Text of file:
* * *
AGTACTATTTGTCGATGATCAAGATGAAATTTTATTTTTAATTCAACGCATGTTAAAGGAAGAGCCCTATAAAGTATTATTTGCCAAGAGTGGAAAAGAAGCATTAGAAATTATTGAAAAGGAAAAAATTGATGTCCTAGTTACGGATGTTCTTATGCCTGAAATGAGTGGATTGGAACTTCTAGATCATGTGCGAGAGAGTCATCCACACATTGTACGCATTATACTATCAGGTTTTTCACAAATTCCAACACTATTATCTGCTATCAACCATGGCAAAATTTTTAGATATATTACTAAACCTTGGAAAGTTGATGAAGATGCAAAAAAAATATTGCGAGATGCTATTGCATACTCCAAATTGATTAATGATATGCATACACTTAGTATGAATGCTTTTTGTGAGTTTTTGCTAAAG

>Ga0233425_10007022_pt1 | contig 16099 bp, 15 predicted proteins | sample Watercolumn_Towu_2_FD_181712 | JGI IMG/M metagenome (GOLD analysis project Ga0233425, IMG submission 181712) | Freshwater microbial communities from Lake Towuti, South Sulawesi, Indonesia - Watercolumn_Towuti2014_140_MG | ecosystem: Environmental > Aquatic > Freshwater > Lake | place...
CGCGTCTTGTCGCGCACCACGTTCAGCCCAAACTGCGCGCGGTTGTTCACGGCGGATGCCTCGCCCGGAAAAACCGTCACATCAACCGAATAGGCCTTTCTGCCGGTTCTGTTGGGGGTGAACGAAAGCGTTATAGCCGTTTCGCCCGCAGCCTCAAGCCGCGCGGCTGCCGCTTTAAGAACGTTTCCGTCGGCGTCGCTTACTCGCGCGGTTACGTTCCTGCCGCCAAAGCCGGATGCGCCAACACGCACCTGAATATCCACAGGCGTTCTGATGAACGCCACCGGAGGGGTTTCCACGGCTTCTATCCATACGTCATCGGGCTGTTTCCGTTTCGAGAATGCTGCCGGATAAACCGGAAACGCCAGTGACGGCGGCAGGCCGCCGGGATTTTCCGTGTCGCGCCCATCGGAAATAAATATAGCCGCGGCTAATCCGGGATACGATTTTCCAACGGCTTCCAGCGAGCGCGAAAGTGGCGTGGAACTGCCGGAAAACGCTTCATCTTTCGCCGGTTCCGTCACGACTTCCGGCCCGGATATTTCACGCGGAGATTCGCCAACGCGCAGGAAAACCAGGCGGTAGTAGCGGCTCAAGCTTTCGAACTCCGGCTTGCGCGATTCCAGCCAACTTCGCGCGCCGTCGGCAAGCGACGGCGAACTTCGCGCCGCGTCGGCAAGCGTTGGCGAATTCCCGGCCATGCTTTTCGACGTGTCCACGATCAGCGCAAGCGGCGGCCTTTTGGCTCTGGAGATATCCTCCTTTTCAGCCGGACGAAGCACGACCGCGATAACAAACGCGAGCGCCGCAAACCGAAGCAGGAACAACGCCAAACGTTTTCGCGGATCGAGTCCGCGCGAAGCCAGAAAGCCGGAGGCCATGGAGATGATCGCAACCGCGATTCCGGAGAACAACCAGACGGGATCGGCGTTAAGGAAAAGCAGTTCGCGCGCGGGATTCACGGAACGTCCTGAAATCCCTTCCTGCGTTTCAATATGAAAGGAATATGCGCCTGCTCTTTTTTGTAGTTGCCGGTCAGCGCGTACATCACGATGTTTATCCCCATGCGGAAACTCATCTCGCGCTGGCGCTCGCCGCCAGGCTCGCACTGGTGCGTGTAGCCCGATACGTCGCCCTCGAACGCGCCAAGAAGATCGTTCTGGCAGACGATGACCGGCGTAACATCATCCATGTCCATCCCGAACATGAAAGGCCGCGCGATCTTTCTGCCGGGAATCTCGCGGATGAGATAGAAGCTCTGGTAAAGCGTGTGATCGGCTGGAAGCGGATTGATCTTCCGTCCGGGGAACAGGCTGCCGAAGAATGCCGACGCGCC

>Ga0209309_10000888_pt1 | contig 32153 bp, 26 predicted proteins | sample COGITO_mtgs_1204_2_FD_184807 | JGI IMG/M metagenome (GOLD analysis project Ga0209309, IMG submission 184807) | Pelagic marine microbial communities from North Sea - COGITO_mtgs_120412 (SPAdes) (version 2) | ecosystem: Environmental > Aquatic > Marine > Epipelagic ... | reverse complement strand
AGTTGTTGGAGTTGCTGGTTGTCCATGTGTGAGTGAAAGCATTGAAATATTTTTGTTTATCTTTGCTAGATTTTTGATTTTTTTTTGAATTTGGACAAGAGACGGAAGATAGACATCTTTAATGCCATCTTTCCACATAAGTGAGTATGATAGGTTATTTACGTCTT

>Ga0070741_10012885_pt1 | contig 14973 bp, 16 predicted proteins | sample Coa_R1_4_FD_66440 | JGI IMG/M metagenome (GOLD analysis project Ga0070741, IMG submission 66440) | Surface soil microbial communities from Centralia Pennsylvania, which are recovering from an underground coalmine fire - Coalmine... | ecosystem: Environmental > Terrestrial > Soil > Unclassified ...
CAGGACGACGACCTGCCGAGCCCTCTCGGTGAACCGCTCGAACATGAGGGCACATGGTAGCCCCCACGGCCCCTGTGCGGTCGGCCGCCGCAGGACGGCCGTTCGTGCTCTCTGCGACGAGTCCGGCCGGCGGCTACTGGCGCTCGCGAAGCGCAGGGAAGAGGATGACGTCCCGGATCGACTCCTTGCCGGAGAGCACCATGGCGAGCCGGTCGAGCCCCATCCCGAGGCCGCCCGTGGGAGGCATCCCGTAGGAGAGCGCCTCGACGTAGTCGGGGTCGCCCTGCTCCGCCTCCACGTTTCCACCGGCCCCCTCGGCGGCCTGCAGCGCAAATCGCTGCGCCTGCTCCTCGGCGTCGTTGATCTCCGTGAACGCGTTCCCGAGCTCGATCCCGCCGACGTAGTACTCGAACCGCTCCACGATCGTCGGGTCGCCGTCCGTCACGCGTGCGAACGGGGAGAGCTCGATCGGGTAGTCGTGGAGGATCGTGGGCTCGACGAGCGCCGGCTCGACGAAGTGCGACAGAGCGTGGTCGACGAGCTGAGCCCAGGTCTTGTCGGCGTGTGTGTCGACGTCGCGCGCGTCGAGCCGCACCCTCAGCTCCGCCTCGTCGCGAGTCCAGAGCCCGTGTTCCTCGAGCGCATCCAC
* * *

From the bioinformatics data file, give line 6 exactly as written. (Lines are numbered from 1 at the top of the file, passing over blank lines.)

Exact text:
>Ga0070741_10012885_pt1 | contig 14973 bp, 16 predicted proteins | sample Coa_R1_4_FD_66440 | JGI IMG/M metagenome (GOLD analysis project Ga0070741, IMG submission 66440) | Surface soil microbial communities from Centralia Pennsylvania, which are recovering from an underground coalmine fire - Coalmine... | ecosystem: Environmental > Terrestrial > Soil > Unclassified ...